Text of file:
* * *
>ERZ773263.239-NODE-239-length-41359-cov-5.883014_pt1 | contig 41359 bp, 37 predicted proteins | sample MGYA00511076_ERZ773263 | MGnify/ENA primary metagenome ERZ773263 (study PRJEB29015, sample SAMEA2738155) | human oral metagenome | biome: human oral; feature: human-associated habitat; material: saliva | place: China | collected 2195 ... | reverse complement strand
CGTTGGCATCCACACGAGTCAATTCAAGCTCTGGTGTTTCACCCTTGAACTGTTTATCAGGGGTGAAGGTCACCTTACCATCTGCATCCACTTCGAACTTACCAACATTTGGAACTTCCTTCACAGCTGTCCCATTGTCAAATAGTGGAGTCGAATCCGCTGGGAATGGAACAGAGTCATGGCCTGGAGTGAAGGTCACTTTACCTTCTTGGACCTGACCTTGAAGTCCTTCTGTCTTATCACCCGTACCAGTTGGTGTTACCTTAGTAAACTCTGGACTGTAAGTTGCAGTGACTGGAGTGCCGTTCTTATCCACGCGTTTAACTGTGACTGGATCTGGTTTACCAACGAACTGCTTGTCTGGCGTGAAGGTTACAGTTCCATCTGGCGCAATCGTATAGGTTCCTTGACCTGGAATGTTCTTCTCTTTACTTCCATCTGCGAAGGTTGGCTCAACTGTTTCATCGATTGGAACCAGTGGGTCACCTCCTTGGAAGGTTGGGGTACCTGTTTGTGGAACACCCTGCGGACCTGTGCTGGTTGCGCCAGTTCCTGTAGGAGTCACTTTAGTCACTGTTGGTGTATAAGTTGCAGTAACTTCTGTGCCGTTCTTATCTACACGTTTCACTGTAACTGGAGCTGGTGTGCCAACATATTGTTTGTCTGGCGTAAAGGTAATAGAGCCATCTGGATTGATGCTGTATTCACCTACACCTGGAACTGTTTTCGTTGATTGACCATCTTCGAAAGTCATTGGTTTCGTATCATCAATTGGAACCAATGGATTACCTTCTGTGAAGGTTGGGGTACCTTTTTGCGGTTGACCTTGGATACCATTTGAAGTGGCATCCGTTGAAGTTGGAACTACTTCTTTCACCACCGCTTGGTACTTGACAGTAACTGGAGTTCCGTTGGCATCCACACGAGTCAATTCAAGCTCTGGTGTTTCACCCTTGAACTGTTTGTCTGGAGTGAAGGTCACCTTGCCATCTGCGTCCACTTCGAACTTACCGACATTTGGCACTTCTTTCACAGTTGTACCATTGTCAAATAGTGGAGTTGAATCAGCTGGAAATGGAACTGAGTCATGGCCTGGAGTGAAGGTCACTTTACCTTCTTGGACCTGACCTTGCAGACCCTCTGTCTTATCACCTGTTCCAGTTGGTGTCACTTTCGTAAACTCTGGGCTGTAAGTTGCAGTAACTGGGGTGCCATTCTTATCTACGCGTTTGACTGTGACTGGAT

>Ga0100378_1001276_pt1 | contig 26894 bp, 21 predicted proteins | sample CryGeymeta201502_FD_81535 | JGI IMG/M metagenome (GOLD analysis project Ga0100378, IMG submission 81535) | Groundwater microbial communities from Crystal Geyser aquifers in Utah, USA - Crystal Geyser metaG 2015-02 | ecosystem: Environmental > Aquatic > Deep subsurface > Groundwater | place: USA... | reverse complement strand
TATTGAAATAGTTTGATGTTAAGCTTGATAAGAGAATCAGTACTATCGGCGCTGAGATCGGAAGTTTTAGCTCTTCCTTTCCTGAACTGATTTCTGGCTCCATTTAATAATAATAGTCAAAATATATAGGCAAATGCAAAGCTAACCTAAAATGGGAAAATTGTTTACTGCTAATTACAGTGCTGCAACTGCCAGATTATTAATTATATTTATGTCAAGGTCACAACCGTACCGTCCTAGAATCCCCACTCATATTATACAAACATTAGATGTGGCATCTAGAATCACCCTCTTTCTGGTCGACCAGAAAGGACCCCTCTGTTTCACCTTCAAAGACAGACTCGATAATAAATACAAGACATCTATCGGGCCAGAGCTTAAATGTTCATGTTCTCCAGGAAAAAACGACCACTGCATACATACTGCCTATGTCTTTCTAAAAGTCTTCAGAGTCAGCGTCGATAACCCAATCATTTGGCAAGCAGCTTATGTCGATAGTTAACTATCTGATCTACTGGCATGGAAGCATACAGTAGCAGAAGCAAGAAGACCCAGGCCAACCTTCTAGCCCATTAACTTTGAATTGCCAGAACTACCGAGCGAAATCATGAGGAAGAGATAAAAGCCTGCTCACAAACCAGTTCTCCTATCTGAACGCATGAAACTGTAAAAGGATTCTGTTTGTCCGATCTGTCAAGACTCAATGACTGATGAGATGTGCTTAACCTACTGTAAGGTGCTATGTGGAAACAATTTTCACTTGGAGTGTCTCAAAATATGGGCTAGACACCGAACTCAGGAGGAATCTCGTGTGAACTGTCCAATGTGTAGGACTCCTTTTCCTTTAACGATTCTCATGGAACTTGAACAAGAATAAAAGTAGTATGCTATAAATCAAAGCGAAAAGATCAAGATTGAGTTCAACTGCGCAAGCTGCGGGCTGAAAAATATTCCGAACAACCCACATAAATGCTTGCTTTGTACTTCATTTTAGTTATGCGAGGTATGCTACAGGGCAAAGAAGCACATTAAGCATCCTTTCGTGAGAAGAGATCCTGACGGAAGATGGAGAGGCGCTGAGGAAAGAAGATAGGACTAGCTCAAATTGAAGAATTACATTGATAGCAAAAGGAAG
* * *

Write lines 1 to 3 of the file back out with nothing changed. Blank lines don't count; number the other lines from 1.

>ERZ773263.239-NODE-239-length-41359-cov-5.883014_pt1 | contig 41359 bp, 37 predicted proteins | sample MGYA00511076_ERZ773263 | MGnify/ENA primary metagenome ERZ773263 (study PRJEB29015, sample SAMEA2738155) | human oral metagenome | biome: human oral; feature: human-associated habitat; material: saliva | place: China | collected 2195 ... | reverse complement strand
CGTTGGCATCCACACGAGTCAATTCAAGCTCTGGTGTTTCACCCTTGAACTGTTTATCAGGGGTGAAGGTCACCTTACCATCTGCATCCACTTCGAACTTACCAACATTTGGAACTTCCTTCACAGCTGTCCCATTGTCAAATAGTGGAGTCGAATCCGCTGGGAATGGAACAGAGTCATGGCCTGGAGTGAAGGTCACTTTACCTTCTTGGACCTGACCTTGAAGTCCTTCTGTCTTATCACCCGTACCAGTTGGTGTTACCTTAGTAAACTCTGGACTGTAAGTTGCAGTGACTGGAGTGCCGTTCTTATCCACGCGTTTAACTGTGACTGGATCTGGTTTACCAACGAACTGCTTGTCTGGCGTGAAGGTTACAGTTCCATCTGGCGCAATCGTATAGGTTCCTTGACCTGGAATGTTCTTCTCTTTACTTCCATCTGCGAAGGTTGGCTCAACTGTTTCATCGATTGGAACCAGTGGGTCACCTCCTTGGAAGGTTGGGGTACCTGTTTGTGGAACACCCTGCGGACCTGTGCTGGTTGCGCCAGTTCCTGTAGGAGTCACTTTAGTCACTGTTGGTGTATAAGTTGCAGTAACTTCTGTGCCGTTCTTATCTACACGTTTCACTGTAACTGGAGCTGGTGTGCCAACATATTGTTTGTCTGGCGTAAAGGTAATAGAGCCATCTGGATTGATGCTGTATTCACCTACACCTGGAACTGTTTTCGTTGATTGACCATCTTCGAAAGTCATTGGTTTCGTATCATCAATTGGAACCAATGGATTACCTTCTGTGAAGGTTGGGGTACCTTTTTGCGGTTGACCTTGGATACCATTTGAAGTGGCATCCGTTGAAGTTGGAACTACTTCTTTCACCACCGCTTGGTACTTGACAGTAACTGGAGTTCCGTTGGCATCCACACGAGTCAATTCAAGCTCTGGTGTTTCACCCTTGAACTGTTTGTCTGGAGTGAAGGTCACCTTGCCATCTGCGTCCACTTCGAACTTACCGACATTTGGCACTTCTTTCACAGTTGTACCATTGTCAAATAGTGGAGTTGAATCAGCTGGAAATGGAACTGAGTCATGGCCTGGAGTGAAGGTCACTTTACCTTCTTGGACCTGACCTTGCAGACCCTCTGTCTTATCACCTGTTCCAGTTGGTGTCACTTTCGTAAACTCTGGGCTGTAAGTTGCAGTAACTGGGGTGCCATTCTTATCTACGCGTTTGACTGTGACTGGAT

>Ga0100378_1001276_pt1 | contig 26894 bp, 21 predicted proteins | sample CryGeymeta201502_FD_81535 | JGI IMG/M metagenome (GOLD analysis project Ga0100378, IMG submission 81535) | Groundwater microbial communities from Crystal Geyser aquifers in Utah, USA - Crystal Geyser metaG 2015-02 | ecosystem: Environmental > Aquatic > Deep subsurface > Groundwater | place: USA... | reverse complement strand